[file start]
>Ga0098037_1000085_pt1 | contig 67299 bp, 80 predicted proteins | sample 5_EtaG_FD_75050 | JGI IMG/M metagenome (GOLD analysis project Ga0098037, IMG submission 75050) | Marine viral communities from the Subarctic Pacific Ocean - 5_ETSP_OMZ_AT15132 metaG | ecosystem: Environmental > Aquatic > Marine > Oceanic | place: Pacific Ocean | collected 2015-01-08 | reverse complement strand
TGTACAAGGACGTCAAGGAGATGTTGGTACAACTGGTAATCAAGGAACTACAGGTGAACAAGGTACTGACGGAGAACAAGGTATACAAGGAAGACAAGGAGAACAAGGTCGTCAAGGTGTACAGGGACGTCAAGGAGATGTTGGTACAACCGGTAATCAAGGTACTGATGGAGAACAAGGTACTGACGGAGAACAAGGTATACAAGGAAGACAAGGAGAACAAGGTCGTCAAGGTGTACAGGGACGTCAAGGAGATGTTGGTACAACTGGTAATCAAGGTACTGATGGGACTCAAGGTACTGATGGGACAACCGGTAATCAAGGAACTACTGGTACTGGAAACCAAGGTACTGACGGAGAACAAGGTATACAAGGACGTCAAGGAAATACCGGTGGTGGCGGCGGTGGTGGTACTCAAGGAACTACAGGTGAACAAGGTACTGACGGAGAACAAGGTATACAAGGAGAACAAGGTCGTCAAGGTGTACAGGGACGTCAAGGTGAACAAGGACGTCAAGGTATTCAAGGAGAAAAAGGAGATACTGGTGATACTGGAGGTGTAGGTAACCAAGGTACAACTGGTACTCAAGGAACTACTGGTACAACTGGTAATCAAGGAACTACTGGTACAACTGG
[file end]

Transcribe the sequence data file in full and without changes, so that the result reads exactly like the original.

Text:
>Ga0098037_1000085_pt1 | contig 67299 bp, 80 predicted proteins | sample 5_EtaG_FD_75050 | JGI IMG/M metagenome (GOLD analysis project Ga0098037, IMG submission 75050) | Marine viral communities from the Subarctic Pacific Ocean - 5_ETSP_OMZ_AT15132 metaG | ecosystem: Environmental > Aquatic > Marine > Oceanic | place: Pacific Ocean | collected 2015-01-08 | reverse complement strand
TGTACAAGGACGTCAAGGAGATGTTGGTACAACTGGTAATCAAGGAACTACAGGTGAACAAGGTACTGACGGAGAACAAGGTATACAAGGAAGACAAGGAGAACAAGGTCGTCAAGGTGTACAGGGACGTCAAGGAGATGTTGGTACAACCGGTAATCAAGGTACTGATGGAGAACAAGGTACTGACGGAGAACAAGGTATACAAGGAAGACAAGGAGAACAAGGTCGTCAAGGTGTACAGGGACGTCAAGGAGATGTTGGTACAACTGGTAATCAAGGTACTGATGGGACTCAAGGTACTGATGGGACAACCGGTAATCAAGGAACTACTGGTACTGGAAACCAAGGTACTGACGGAGAACAAGGTATACAAGGACGTCAAGGAAATACCGGTGGTGGCGGCGGTGGTGGTACTCAAGGAACTACAGGTGAACAAGGTACTGACGGAGAACAAGGTATACAAGGAGAACAAGGTCGTCAAGGTGTACAGGGACGTCAAGGTGAACAAGGACGTCAAGGTATTCAAGGAGAAAAAGGAGATACTGGTGATACTGGAGGTGTAGGTAACCAAGGTACAACTGGTACTCAAGGAACTACTGGTACAACTGGTAATCAAGGAACTACTGGTACAACTGG